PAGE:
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Working with a routine process today that I normally only do once in awhile but today needed to do it several times. It requires changing the definition query on several features classes. Being the ‘lazy’ GIS guy that I am (owner of a company I used to work at called me that once as a sort of compliment for my tendency to script a lot of what I did), I decided to finally script it instead of changing definition queries about 42 times.
One of the great advancements over the last decade plus in GIS is that government agencies have started to move away from a ‘recover-our-cost’ mentality to more of an ‘Open Data’. Minnesota, for example, has launched their Geospatial Commons as a platform for sharing data. And while getting free, authoritative data is awesome, it can leave you in a bind if the structure of the data changes. Sometime between April and September, Hennepin County, Minnesota, changed the schema of their publicly available street centerlines data.
Working on doing some advanced ArcGIS server printing and had the need to batch convert many existing .mxd files to .lyr files. So instead of opening up X number of map documents, thought I would do it via code. All of my .mxds in this case had just one data frame so the process was pretty simple–I add an empty group layer (Thanks Petr Krebs for the idea), copy all the existing layers into it, and save it out as a layer file.
Recently I’ve created Python add-ins for data entry for our staff. Most of these have a toolbar with a ‘Help’ button that opens a help file in .pdf format.Sample python add-in toolbar. The first add-in was for ArcCatalog and this worked splendidly. I was using os.startfile(path to help.pdf). However, when I started doing ArcMap add-ins, clicking the Help button would open the help.pdf but ArcMap would crash. Oops! Luckily the Python development team at Esri already had a blog post about this at their ArcPy Café blog.
I just had the need to go through a directory containing many (100+) layer files (.lyr) and verify the data sources in each. I could have loaded each into ArcMap and checked the properties, but choose not to. Here’s the bare-bones script I used instead: import arcpy, glob,os theDir = r"L:\gdrs\data\org\us_mn_state_dnr\elev_minnesota_lidar\\" os.chdir(theDir) for iFile in glob.glob("*.lyr"): print iFile lyr = arcpy.mapping.Layer(iFile) for i in arcpy.mapping.ListLayers(lyr): try: print " {0}: {1}".format(i,i.dataSource) except: print " {0}: Does not support dataSource".
I mentioned using Tapiriik to batch download my entire Garmin Connect history–over 1,000 separate .GPX files. I found several tools to convert .GPX to shapefiles that worked but none seemed to recognize my heart rate data. The trick is Garmin extends the GPX specification to incorporate the heart rate: <span style="color: #333333;">xmlns:gpxtpx="http://www.garmin.com/xmlschemas/TrackPointExtension/v1"</span> Each track point looks like this: 2014-03-16T20:35:47+00:00 296.20001220703125 86 gpxtpx:TrackPointExtension trkpt  Since the first few exiting GPX converters failed to meet my needs, I decided to make my own, at least partially.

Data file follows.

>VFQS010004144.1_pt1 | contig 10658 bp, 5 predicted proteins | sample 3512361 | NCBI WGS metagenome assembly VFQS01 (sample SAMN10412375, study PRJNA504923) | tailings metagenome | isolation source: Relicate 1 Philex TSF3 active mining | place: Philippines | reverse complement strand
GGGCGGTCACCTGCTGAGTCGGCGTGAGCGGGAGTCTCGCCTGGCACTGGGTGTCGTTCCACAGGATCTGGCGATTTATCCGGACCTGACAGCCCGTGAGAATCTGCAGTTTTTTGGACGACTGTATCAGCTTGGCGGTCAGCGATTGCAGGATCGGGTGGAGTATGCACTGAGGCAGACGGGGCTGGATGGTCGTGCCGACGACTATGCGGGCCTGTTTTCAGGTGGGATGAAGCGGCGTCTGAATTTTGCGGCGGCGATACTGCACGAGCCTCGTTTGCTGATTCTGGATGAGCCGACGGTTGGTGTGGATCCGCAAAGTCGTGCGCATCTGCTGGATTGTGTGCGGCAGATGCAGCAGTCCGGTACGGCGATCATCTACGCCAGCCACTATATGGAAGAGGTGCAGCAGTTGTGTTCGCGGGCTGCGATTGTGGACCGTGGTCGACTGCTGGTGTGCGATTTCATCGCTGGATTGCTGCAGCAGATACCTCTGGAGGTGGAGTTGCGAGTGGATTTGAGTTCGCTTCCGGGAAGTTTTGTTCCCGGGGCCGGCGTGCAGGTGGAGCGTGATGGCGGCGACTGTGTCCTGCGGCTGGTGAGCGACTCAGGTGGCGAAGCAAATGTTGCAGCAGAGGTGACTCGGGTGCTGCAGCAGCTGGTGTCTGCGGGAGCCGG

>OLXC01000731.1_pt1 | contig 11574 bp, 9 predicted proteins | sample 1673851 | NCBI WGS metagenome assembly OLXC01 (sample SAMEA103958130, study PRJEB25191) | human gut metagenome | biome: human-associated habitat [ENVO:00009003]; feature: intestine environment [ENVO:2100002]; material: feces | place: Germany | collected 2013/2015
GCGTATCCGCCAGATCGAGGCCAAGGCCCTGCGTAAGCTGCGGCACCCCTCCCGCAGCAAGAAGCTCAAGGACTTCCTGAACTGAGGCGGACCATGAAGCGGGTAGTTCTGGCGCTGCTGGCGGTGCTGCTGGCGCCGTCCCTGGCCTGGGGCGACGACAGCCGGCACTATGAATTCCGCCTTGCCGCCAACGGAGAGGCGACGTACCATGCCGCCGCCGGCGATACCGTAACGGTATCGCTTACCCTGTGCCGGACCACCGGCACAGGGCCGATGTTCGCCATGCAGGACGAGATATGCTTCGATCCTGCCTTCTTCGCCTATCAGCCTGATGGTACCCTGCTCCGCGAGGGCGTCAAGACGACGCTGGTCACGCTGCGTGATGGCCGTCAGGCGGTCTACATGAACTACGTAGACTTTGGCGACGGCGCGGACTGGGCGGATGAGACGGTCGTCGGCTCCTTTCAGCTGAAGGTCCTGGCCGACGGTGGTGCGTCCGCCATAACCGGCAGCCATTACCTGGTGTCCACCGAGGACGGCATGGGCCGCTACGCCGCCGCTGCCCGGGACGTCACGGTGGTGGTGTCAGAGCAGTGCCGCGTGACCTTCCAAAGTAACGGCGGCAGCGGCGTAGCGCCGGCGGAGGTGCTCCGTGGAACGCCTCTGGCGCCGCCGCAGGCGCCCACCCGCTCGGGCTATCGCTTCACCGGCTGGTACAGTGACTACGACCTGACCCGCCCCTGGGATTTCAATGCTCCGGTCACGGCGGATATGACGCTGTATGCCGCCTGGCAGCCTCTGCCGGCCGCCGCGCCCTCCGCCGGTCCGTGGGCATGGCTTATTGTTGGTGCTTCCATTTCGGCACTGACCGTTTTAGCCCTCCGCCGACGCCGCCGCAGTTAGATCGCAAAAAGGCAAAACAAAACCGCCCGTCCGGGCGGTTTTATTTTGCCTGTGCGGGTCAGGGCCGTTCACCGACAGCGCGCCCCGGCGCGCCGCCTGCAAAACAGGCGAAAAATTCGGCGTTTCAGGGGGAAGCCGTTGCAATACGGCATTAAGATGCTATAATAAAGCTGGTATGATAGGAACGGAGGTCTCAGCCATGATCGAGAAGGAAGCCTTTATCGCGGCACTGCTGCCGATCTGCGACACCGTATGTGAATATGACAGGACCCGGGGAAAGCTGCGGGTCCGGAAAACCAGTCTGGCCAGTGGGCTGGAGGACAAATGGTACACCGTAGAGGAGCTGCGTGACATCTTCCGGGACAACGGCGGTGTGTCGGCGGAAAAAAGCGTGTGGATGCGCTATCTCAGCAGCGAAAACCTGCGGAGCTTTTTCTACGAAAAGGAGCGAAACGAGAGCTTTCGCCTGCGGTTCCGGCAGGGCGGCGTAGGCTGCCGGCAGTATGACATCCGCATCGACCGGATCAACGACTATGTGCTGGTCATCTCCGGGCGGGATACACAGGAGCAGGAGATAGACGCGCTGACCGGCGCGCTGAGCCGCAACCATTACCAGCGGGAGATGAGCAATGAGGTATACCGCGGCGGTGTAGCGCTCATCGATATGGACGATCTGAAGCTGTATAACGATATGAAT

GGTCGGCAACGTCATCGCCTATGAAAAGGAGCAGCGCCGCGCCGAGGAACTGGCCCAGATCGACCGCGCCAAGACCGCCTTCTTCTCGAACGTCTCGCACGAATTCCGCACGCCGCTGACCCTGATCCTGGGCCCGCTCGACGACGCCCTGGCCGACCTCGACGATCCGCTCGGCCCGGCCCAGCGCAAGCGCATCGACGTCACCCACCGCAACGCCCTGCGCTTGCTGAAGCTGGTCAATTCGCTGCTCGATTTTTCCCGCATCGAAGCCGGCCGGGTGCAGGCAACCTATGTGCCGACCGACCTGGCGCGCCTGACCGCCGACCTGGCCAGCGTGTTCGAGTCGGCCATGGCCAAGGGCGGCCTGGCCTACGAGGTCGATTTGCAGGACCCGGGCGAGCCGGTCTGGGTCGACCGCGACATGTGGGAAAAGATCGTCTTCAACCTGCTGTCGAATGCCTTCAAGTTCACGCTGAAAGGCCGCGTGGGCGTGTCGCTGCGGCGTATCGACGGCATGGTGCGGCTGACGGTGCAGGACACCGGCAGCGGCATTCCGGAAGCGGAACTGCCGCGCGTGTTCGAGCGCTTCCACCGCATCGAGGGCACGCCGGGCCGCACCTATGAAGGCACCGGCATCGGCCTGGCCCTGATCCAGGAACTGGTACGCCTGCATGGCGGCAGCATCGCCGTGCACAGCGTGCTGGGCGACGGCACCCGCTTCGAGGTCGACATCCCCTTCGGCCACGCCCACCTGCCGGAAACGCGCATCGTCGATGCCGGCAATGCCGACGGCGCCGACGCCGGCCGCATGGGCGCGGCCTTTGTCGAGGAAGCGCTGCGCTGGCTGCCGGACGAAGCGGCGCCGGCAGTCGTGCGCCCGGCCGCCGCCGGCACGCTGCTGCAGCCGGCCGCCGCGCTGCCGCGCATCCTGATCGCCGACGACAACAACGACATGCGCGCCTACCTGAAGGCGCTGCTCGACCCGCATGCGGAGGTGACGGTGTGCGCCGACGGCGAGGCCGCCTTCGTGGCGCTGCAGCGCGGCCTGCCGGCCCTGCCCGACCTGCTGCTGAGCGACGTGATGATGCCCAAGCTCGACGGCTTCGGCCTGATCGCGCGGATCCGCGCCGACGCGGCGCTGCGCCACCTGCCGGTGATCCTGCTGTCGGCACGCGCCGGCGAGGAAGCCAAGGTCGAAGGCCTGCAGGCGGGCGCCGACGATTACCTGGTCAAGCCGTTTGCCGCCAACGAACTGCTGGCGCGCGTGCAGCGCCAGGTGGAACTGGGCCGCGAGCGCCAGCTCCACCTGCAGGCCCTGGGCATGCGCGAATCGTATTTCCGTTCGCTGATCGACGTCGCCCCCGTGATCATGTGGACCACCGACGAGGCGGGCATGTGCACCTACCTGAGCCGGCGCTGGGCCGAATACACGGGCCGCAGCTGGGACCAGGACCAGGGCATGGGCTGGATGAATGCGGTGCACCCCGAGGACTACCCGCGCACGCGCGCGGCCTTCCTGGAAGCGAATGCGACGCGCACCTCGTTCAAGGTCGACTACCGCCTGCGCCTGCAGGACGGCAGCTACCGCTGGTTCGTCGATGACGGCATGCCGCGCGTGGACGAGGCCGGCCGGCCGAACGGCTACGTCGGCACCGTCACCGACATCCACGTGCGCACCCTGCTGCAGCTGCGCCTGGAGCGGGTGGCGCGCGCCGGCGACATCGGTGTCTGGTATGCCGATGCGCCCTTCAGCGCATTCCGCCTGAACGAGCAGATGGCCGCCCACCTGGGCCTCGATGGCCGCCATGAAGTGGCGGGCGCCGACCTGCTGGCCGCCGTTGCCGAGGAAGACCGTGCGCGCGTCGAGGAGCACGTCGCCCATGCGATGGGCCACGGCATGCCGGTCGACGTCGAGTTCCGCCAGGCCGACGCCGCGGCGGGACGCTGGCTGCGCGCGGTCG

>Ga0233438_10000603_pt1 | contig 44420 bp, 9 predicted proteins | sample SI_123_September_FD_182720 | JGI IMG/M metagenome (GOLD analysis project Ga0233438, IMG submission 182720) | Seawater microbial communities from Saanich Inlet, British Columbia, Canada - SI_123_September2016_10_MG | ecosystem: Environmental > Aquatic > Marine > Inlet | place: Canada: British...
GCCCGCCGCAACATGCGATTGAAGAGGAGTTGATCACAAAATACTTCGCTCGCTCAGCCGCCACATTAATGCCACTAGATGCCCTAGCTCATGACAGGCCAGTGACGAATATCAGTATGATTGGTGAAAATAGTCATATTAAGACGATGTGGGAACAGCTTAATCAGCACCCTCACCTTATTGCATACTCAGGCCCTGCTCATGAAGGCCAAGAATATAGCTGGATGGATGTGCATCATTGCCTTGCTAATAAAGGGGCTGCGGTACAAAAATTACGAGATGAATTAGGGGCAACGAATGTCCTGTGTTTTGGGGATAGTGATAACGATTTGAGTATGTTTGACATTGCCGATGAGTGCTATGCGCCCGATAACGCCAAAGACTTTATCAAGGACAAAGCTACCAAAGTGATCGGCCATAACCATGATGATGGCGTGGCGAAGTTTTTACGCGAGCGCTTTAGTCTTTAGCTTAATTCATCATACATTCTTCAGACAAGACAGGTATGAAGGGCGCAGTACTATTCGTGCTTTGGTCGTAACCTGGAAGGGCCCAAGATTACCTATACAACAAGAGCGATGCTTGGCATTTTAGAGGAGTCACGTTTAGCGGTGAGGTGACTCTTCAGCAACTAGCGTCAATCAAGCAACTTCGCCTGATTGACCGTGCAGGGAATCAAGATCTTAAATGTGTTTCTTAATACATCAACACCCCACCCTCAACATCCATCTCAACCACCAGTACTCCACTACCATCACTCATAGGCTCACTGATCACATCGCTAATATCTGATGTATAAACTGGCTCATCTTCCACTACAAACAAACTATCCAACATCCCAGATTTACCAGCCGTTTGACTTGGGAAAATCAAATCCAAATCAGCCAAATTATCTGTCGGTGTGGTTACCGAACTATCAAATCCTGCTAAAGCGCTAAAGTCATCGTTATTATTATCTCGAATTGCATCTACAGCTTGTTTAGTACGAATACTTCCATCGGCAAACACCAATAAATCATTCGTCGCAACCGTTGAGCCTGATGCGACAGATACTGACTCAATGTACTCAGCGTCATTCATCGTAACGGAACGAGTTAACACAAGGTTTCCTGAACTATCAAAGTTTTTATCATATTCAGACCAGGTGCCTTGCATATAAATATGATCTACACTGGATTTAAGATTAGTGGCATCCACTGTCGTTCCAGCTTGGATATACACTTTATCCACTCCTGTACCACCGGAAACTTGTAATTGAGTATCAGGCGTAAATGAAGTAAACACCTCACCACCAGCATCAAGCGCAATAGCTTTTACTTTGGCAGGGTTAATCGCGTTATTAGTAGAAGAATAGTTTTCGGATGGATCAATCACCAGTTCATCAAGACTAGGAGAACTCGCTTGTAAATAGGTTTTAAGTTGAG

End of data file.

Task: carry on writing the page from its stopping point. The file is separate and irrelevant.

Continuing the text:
I was recently re-evaluating our back-up procedures and discovered and found a nasty bug with the arcpy’s ListFeatureClasses request. If you have a feature class in a feature dataset with the same name, ListFeatureClasses may not find it or anything else in that feature dataset. Unfortunately, we recently made our daily backup a python-based system that uses ListFeatureClasses and got bit by this bug. After discovering missing data in our backups, I reconstructed what happened and found this bug.
I was helping a co-worker who needed to check if a field exists in their arcpy script. Since we were located at their computer, I thought I would just do a quick Google search and pull the code off this blog. Seemed logical since I the original purpose was exactly that—to serve as a handy, public place to store code snippets that I use & that others might find handy.
In the last week, I have looked for multi-part features a couple of times. Today, I was looking for multi-part polygons after dealing with the fall-out of a case of Clip Gone Wild as shown below. I have not found a way to write a query to find these but Field Calculator does allow you to calculate a field’s value to the number of parts. Using the Python parser, just write the formula (note that case matters): !
This is a bit of a tangent but for some crazy reason, I wanted to convert some text to audio so I could listen to it while I drive. A quick Google search left me without any freeware that could handle the 53 page document–there are some cool websites that do text to mp3 like vozme and YAKiToMe! but they didn’t convert the whole document. I then found pyTTS, a python package that serves as a wrapper to the Microsoft Speech API (SAPI) , which has been in version 5 since 2000.